Mount Vernon was such a central part of Washington's life, and Washington such a central figure in our American history, it seems almost unimaginable that this property was nearly lost to future generations due to indifference and neglect. As such, we all owe the Mount Vernon Ladies Association a tremendous debt of gratitude for saving, restoring and preserving this truly priceless American landmark over these past 154 years. So again, we thank you so very much for your amazing organization.
Today, as the United States Army begins observances here for our 239th birthday, Mount Vernon has tremendous significance to each and every one of us. Long before he was President, Washington was our commander-in-chief, our first commanding general; so our history, like that of the entire nation, is deeply intertwined with the personal history of George Washington. But that's not the full extent of it.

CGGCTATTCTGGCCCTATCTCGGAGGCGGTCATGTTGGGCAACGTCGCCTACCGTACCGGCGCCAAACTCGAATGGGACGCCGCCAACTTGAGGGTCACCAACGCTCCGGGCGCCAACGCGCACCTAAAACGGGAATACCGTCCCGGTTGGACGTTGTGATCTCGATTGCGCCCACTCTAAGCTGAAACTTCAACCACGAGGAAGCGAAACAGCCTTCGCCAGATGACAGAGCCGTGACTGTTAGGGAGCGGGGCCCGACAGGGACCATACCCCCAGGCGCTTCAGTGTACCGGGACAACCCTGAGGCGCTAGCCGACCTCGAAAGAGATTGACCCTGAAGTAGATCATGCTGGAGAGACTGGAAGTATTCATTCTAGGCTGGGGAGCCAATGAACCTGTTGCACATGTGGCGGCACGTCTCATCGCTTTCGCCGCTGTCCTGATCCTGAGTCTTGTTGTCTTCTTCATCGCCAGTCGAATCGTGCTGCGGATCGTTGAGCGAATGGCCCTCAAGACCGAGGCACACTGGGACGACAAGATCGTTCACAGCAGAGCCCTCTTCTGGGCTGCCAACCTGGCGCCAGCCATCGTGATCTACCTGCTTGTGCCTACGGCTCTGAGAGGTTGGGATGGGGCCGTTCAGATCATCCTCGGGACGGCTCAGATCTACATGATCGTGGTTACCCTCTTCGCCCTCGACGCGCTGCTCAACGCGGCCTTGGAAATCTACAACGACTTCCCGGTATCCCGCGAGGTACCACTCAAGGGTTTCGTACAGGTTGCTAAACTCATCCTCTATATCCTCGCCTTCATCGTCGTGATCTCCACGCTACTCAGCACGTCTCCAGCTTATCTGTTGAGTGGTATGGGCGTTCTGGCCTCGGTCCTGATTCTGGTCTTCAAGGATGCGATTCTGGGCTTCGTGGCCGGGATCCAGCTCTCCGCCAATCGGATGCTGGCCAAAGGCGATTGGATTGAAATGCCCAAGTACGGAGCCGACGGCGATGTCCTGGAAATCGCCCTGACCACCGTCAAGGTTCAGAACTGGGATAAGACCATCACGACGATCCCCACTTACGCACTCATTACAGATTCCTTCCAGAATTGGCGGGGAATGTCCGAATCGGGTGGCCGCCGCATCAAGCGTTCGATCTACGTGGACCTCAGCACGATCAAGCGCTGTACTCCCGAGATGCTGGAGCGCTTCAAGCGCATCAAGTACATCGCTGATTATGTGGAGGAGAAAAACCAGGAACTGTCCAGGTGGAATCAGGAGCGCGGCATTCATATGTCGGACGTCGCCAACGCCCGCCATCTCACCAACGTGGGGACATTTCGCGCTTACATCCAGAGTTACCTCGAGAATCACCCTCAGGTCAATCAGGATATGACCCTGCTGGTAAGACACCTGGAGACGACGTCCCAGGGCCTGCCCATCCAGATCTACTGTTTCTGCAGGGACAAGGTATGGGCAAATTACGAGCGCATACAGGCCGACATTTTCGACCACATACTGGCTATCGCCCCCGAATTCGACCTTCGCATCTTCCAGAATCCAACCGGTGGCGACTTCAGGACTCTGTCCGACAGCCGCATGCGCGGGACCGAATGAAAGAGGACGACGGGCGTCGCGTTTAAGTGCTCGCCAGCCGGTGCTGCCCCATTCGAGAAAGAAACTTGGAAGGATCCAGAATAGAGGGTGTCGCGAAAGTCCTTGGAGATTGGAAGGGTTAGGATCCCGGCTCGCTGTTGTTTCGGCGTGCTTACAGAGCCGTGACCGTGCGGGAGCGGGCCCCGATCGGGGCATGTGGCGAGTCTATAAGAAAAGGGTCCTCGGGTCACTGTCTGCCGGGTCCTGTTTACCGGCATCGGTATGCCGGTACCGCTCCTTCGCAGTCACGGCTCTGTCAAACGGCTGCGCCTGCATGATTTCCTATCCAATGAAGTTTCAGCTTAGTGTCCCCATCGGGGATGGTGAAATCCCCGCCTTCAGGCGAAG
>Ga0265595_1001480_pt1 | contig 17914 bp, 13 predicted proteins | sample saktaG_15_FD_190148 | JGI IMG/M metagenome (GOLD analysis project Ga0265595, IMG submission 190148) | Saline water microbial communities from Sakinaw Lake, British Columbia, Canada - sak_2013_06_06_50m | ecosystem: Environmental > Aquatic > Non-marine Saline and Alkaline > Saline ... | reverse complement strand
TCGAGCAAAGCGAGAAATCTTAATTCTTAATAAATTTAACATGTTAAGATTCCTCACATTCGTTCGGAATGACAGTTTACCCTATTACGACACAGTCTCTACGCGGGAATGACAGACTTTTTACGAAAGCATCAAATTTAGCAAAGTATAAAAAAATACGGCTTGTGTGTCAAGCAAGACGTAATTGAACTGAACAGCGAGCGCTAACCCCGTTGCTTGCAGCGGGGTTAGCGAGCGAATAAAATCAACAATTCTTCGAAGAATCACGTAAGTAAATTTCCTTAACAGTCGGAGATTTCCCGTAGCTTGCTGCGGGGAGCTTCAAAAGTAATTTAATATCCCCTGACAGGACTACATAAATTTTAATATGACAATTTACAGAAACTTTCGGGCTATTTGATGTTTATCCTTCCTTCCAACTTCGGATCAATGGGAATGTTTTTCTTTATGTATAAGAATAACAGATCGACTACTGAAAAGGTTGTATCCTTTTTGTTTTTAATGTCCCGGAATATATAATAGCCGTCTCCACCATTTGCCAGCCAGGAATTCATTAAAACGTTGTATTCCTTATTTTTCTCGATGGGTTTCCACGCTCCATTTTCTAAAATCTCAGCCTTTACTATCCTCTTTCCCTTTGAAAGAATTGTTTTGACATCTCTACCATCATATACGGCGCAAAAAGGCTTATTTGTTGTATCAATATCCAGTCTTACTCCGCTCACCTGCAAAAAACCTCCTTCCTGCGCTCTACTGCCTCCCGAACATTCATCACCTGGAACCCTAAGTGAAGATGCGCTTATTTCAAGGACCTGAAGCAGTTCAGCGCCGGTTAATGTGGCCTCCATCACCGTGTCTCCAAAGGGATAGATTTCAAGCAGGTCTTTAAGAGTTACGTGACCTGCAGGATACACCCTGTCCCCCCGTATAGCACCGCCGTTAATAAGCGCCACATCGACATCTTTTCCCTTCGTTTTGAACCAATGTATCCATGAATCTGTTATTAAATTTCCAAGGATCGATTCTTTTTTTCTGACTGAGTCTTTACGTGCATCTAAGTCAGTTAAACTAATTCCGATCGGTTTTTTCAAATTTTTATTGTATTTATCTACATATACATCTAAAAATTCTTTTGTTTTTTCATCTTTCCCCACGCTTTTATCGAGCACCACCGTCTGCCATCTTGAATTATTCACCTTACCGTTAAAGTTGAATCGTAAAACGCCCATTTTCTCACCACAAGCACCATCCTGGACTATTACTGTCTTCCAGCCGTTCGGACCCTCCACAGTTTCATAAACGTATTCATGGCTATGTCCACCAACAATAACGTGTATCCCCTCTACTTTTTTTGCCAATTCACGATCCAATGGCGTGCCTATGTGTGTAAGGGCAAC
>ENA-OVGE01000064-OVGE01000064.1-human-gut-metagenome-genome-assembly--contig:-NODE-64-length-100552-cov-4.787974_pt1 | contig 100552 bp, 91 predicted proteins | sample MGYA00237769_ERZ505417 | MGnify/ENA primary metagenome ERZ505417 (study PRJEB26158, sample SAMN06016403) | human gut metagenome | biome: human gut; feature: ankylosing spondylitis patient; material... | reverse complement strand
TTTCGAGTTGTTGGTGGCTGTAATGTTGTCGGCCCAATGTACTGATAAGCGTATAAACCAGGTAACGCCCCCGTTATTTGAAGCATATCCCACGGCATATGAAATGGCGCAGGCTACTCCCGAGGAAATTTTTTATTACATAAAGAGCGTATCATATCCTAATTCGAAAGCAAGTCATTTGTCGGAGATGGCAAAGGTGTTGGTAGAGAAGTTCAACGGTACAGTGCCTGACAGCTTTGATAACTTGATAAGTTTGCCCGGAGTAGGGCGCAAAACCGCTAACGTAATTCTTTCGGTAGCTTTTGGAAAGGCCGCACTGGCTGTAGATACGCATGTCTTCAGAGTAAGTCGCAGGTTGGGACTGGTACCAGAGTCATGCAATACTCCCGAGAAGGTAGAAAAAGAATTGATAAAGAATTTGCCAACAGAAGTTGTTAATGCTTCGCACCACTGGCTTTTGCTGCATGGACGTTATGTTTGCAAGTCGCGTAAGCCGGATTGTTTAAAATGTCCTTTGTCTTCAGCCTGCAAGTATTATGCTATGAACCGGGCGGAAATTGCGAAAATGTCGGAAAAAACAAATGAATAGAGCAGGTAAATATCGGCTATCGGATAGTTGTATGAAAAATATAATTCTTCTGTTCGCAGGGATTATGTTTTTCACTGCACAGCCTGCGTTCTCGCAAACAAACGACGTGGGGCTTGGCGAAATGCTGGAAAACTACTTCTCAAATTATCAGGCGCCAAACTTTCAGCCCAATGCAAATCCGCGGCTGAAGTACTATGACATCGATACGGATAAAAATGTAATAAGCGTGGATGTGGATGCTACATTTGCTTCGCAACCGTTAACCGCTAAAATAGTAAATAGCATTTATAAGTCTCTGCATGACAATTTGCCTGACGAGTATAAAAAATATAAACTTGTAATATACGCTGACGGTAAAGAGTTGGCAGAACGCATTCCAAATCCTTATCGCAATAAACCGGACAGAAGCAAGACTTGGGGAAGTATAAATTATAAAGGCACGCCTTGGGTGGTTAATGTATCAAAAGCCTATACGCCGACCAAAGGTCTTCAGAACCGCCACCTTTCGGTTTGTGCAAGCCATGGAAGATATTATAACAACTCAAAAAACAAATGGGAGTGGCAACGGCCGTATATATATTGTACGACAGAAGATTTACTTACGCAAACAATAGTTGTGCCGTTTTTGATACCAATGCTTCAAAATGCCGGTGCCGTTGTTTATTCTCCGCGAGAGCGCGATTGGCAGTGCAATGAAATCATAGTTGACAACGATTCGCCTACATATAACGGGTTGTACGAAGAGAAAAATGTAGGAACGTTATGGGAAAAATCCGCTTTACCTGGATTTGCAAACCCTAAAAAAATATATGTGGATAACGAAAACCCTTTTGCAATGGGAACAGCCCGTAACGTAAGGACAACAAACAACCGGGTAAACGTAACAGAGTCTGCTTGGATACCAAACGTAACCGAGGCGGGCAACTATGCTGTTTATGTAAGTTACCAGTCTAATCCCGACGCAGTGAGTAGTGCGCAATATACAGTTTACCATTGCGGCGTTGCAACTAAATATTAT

Mount Vernon is significant to our Army, its history and future for another very important reason -- one which Mrs. Petri has mentioned -- and that is as the starting point for the nation's Purple Heart Trail, that network of roadways all across our 50 where we pay tribute to the men and women of our armed forces who have been awarded the Purple Heart.
Birthdays are, of course, naturally a time of celebration. And this week, we will again celebrate the achievements of our Army since its inception -- from victory and freedom in the War for Independence, through two World Wars, Korea, Vietnam, Iraq, Afghanistan, and numerous conflicts, both large and small this Army has endured.